Reversing: Find The Easy Pass
EasyPass is an easy reversing challenge from hack the box.
It took about 5 minutes to solve, including time to take screenshots, so indeed it was an EasyPass.
Downloading and extracting the archive immediatly tells you this will be a Windows challenge. The extension of the file is
file confirms that it is a
die on the binary to get a better sense of it.
The fact that it is written in Borland Delphi makes me very happy. In my toolbox I have a great tool to work with those type of binaries; Interactive Delphi Reconstructor. It also reminds me of all the years I actually wrote Delphi software, back in the day.
To get a sense for the application I decided to run it and get a feel for the types of input that are in the challenge.
So there is a single input field and an button with the text Check Password. When entering a password a popup will be shown with the text Wrong Password!.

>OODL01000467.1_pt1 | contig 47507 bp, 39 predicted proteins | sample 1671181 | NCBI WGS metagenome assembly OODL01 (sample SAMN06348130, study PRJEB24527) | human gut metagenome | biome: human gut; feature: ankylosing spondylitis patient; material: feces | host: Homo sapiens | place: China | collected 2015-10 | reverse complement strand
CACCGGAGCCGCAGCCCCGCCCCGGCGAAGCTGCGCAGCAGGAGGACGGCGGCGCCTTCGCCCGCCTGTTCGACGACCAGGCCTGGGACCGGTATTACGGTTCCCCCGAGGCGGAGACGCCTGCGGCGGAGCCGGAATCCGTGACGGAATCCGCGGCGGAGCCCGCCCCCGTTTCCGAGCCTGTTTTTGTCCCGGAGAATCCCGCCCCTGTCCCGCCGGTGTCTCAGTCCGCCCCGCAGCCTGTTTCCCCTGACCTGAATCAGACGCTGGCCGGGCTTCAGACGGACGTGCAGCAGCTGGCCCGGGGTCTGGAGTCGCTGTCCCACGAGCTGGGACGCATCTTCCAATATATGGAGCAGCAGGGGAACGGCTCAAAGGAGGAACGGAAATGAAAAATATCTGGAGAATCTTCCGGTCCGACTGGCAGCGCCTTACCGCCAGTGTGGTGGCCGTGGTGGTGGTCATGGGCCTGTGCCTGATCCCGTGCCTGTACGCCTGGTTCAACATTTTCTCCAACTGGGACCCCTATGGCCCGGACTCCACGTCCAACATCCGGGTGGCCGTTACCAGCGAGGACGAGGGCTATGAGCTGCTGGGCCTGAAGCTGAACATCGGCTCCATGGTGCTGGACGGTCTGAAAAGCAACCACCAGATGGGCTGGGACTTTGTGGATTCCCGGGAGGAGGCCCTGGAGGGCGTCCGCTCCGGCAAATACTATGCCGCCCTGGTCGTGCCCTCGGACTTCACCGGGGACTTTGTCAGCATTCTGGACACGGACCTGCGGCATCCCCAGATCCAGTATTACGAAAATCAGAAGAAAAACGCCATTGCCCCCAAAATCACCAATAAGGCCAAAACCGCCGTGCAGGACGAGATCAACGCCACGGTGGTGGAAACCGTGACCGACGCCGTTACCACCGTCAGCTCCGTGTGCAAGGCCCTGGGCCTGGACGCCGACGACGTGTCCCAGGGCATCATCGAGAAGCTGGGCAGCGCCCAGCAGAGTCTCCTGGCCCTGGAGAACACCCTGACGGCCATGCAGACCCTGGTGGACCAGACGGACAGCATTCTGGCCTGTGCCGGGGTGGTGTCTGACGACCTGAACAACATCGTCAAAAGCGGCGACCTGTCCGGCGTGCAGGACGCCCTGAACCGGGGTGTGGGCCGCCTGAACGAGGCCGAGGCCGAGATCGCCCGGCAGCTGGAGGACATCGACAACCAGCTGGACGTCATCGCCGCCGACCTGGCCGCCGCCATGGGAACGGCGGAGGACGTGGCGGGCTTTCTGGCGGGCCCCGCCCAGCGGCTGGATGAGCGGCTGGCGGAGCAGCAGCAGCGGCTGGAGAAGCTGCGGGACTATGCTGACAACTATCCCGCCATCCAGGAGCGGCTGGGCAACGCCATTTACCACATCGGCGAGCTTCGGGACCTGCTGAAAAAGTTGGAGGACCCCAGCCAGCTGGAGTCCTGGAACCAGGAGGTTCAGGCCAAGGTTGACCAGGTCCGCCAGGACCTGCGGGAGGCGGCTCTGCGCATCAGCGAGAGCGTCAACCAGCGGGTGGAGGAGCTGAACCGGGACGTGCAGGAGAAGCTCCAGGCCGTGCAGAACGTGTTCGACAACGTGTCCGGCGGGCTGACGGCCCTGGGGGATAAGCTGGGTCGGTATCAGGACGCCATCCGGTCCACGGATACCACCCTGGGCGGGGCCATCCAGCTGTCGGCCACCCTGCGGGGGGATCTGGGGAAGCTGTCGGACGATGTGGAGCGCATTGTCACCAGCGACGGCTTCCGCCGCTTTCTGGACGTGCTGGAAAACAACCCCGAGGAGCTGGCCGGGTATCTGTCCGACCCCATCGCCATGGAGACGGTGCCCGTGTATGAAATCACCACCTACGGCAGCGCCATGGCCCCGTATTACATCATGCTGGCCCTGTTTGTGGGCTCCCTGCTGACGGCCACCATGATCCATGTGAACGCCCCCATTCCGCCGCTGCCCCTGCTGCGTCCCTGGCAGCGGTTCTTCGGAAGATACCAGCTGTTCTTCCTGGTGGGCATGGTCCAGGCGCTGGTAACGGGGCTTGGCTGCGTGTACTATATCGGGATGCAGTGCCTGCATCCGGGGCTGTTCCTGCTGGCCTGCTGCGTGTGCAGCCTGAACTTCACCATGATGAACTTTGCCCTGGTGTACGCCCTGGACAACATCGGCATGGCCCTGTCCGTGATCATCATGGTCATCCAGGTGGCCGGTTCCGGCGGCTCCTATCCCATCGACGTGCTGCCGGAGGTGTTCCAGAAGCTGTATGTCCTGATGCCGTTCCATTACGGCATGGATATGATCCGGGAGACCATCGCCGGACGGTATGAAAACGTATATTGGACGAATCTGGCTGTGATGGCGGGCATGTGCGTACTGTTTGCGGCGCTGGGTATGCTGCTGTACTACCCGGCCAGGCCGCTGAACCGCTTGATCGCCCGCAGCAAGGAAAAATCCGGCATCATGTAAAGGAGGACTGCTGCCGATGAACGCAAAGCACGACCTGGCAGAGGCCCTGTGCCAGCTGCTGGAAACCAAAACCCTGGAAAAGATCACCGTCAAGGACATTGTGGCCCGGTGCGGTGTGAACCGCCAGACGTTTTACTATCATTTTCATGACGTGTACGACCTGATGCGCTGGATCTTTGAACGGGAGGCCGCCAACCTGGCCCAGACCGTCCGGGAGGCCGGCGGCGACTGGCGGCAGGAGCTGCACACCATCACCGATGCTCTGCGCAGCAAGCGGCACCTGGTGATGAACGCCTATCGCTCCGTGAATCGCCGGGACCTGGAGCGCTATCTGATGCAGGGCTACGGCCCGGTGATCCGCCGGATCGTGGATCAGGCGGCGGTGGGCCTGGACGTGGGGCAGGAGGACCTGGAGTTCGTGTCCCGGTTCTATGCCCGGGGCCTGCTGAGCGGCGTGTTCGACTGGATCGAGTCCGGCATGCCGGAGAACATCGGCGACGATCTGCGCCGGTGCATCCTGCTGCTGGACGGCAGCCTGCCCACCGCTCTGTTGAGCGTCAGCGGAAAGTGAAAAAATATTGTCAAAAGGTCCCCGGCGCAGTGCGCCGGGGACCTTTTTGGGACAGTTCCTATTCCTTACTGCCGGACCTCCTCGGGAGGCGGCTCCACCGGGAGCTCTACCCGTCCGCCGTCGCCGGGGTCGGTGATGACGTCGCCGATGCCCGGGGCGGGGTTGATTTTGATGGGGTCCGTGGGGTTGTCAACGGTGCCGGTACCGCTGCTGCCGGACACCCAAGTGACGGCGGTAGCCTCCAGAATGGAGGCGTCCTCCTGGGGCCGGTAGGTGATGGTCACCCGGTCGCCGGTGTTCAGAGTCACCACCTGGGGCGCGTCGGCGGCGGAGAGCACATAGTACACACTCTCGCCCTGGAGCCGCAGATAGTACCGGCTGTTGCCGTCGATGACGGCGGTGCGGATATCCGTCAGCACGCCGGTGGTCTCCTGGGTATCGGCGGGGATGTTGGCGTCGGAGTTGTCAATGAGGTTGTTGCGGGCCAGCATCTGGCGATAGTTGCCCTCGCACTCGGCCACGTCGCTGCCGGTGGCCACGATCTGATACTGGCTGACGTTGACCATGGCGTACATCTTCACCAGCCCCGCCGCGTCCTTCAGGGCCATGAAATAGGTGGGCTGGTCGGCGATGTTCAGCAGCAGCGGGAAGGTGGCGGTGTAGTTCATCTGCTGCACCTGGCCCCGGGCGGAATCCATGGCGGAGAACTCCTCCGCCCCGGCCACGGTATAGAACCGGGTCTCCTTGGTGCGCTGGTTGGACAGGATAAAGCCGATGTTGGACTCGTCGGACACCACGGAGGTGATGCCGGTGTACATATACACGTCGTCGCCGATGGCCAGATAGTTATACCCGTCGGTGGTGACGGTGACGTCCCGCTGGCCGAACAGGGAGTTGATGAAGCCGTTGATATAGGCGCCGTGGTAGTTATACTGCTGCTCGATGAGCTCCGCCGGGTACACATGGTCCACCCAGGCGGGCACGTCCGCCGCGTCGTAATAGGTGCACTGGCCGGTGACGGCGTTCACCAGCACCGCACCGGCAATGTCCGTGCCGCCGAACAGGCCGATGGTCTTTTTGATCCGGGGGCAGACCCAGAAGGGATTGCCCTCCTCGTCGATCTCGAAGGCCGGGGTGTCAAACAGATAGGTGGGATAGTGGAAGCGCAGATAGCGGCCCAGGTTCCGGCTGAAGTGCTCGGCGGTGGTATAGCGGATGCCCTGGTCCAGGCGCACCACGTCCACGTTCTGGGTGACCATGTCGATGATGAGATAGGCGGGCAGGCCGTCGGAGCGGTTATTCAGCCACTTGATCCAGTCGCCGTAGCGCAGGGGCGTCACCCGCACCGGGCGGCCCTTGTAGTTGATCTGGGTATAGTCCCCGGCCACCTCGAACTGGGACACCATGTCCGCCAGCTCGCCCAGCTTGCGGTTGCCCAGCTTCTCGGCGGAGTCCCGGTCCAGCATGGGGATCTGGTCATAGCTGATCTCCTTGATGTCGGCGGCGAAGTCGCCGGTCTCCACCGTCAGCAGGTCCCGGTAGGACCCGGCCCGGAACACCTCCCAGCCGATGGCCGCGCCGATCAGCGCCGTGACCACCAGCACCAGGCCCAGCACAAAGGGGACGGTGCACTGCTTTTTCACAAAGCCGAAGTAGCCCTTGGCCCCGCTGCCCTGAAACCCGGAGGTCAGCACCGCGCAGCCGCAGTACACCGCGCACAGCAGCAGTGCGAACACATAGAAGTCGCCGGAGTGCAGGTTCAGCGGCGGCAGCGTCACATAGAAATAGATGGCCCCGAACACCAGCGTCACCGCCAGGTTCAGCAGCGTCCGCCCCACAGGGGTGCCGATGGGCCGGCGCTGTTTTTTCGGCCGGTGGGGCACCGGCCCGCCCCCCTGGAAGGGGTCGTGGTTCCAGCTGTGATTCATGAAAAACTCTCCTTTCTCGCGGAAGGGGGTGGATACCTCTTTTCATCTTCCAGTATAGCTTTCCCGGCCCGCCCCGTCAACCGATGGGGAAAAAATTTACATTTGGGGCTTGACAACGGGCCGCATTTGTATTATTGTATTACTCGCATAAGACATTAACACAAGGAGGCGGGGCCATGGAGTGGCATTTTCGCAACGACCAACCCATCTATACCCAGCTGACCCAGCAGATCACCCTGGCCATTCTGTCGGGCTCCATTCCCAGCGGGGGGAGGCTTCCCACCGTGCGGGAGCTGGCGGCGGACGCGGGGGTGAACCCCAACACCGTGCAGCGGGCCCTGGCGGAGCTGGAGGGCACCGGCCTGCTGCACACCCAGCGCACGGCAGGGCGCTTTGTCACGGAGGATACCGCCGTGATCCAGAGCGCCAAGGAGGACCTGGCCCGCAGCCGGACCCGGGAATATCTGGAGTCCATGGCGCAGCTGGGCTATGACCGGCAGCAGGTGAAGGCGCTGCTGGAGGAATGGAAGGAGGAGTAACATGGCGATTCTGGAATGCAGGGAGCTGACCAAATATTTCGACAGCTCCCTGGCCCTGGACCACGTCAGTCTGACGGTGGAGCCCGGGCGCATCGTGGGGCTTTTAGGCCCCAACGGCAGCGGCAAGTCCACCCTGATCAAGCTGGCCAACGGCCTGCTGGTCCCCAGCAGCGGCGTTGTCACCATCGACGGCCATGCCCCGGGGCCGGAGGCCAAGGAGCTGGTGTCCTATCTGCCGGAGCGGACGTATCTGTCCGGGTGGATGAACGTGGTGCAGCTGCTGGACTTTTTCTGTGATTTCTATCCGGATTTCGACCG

As there is only 1 button on the form it seems that all we need to do is to look for the
OnClick function in the code to find out how the passwords are checked.
Static Analysis with IDR
Lets start up IDR and open the binary. In the
Forms overview there is only a single form to be found and double clicking it the definition is shown. In the defintion of the form the function
Button1Click is connected to our button.
F7 to go to the ClassViewer, which basically is the hierarchy of code in the Delphi application. Press
Ctrl-F (search) and enter the name of the function,
Double click on the reference in the tree to get to the actual code. It is listed below. Take a look and see if you can guess the password…
Yes, the list of
@LStrLAsg, which basically means a string assignment, is followed by a
@LStrCatN, which is the concatenation of the various strings, to form the actual password.
In this case it is as simple as just joining the various assignments into the password
And thats that.